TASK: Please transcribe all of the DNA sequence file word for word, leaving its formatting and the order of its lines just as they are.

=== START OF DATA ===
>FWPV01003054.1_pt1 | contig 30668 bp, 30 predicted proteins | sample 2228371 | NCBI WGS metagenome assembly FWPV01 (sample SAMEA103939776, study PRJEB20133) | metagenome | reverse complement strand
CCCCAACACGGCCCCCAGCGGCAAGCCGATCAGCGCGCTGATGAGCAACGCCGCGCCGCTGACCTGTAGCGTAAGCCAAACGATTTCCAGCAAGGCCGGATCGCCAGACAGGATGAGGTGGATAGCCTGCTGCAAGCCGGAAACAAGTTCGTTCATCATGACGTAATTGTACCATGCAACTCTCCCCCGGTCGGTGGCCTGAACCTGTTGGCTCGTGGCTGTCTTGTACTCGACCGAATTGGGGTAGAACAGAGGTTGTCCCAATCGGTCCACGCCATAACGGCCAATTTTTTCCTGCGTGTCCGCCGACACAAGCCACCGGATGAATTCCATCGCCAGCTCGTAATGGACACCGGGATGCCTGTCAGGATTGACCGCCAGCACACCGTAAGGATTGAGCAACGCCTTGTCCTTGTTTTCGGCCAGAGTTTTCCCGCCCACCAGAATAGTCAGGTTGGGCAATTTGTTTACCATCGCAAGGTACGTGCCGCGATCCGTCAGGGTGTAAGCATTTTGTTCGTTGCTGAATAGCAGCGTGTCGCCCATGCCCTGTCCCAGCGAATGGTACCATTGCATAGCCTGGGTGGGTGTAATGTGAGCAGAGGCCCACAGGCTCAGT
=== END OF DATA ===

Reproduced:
>FWPV01003054.1_pt1 | contig 30668 bp, 30 predicted proteins | sample 2228371 | NCBI WGS metagenome assembly FWPV01 (sample SAMEA103939776, study PRJEB20133) | metagenome | reverse complement strand
CCCCAACACGGCCCCCAGCGGCAAGCCGATCAGCGCGCTGATGAGCAACGCCGCGCCGCTGACCTGTAGCGTAAGCCAAACGATTTCCAGCAAGGCCGGATCGCCAGACAGGATGAGGTGGATAGCCTGCTGCAAGCCGGAAACAAGTTCGTTCATCATGACGTAATTGTACCATGCAACTCTCCCCCGGTCGGTGGCCTGAACCTGTTGGCTCGTGGCTGTCTTGTACTCGACCGAATTGGGGTAGAACAGAGGTTGTCCCAATCGGTCCACGCCATAACGGCCAATTTTTTCCTGCGTGTCCGCCGACACAAGCCACCGGATGAATTCCATCGCCAGCTCGTAATGGACACCGGGATGCCTGTCAGGATTGACCGCCAGCACACCGTAAGGATTGAGCAACGCCTTGTCCTTGTTTTCGGCCAGAGTTTTCCCGCCCACCAGAATAGTCAGGTTGGGCAATTTGTTTACCATCGCAAGGTACGTGCCGCGATCCGTCAGGGTGTAAGCATTTTGTTCGTTGCTGAATAGCAGCGTGTCGCCCATGCCCTGTCCCAGCGAATGGTACCATTGCATAGCCTGGGTGGGTGTAATGTGAGCAGAGGCCCACAGGCTCAGT